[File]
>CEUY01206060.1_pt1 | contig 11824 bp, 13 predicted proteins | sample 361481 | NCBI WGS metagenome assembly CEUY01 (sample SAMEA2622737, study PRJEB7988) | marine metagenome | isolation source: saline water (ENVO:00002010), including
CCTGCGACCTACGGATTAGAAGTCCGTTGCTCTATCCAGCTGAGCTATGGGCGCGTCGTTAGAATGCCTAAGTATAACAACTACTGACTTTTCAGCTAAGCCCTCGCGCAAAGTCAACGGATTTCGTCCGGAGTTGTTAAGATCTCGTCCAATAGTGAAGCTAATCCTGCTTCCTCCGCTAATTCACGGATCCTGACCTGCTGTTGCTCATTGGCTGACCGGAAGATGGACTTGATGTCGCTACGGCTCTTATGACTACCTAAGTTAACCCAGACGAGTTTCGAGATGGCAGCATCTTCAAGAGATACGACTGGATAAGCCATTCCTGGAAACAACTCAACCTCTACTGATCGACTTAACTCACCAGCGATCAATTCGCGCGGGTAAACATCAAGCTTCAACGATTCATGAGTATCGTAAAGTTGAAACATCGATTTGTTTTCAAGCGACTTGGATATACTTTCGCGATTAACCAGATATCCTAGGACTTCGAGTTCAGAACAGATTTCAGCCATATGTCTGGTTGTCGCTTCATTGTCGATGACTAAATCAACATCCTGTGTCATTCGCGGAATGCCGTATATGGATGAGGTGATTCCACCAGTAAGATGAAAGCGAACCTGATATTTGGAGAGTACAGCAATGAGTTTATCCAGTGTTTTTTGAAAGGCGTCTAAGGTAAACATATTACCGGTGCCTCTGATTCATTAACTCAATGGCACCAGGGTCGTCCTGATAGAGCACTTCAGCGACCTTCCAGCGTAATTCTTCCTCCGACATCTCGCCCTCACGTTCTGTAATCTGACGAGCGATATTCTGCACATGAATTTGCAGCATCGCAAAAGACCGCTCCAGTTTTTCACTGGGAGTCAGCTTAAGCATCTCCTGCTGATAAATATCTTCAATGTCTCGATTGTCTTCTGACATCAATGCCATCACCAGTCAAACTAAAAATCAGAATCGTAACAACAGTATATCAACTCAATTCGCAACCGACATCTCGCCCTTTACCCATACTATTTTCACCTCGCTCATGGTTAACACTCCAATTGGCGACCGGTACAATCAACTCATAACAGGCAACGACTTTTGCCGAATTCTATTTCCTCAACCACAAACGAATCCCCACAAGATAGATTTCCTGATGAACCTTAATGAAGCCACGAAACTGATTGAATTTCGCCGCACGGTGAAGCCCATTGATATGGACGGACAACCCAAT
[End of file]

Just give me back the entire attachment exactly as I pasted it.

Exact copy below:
>CEUY01206060.1_pt1 | contig 11824 bp, 13 predicted proteins | sample 361481 | NCBI WGS metagenome assembly CEUY01 (sample SAMEA2622737, study PRJEB7988) | marine metagenome | isolation source: saline water (ENVO:00002010), including
CCTGCGACCTACGGATTAGAAGTCCGTTGCTCTATCCAGCTGAGCTATGGGCGCGTCGTTAGAATGCCTAAGTATAACAACTACTGACTTTTCAGCTAAGCCCTCGCGCAAAGTCAACGGATTTCGTCCGGAGTTGTTAAGATCTCGTCCAATAGTGAAGCTAATCCTGCTTCCTCCGCTAATTCACGGATCCTGACCTGCTGTTGCTCATTGGCTGACCGGAAGATGGACTTGATGTCGCTACGGCTCTTATGACTACCTAAGTTAACCCAGACGAGTTTCGAGATGGCAGCATCTTCAAGAGATACGACTGGATAAGCCATTCCTGGAAACAACTCAACCTCTACTGATCGACTTAACTCACCAGCGATCAATTCGCGCGGGTAAACATCAAGCTTCAACGATTCATGAGTATCGTAAAGTTGAAACATCGATTTGTTTTCAAGCGACTTGGATATACTTTCGCGATTAACCAGATATCCTAGGACTTCGAGTTCAGAACAGATTTCAGCCATATGTCTGGTTGTCGCTTCATTGTCGATGACTAAATCAACATCCTGTGTCATTCGCGGAATGCCGTATATGGATGAGGTGATTCCACCAGTAAGATGAAAGCGAACCTGATATTTGGAGAGTACAGCAATGAGTTTATCCAGTGTTTTTTGAAAGGCGTCTAAGGTAAACATATTACCGGTGCCTCTGATTCATTAACTCAATGGCACCAGGGTCGTCCTGATAGAGCACTTCAGCGACCTTCCAGCGTAATTCTTCCTCCGACATCTCGCCCTCACGTTCTGTAATCTGACGAGCGATATTCTGCACATGAATTTGCAGCATCGCAAAAGACCGCTCCAGTTTTTCACTGGGAGTCAGCTTAAGCATCTCCTGCTGATAAATATCTTCAATGTCTCGATTGTCTTCTGACATCAATGCCATCACCAGTCAAACTAAAAATCAGAATCGTAACAACAGTATATCAACTCAATTCGCAACCGACATCTCGCCCTTTACCCATACTATTTTCACCTCGCTCATGGTTAACACTCCAATTGGCGACCGGTACAATCAACTCATAACAGGCAACGACTTTTGCCGAATTCTATTTCCTCAACCACAAACGAATCCCCACAAGATAGATTTCCTGATGAACCTTAATGAAGCCACGAAACTGATTGAATTTCGCCGCACGGTGAAGCCCATTGATATGGACGGACAACCCAAT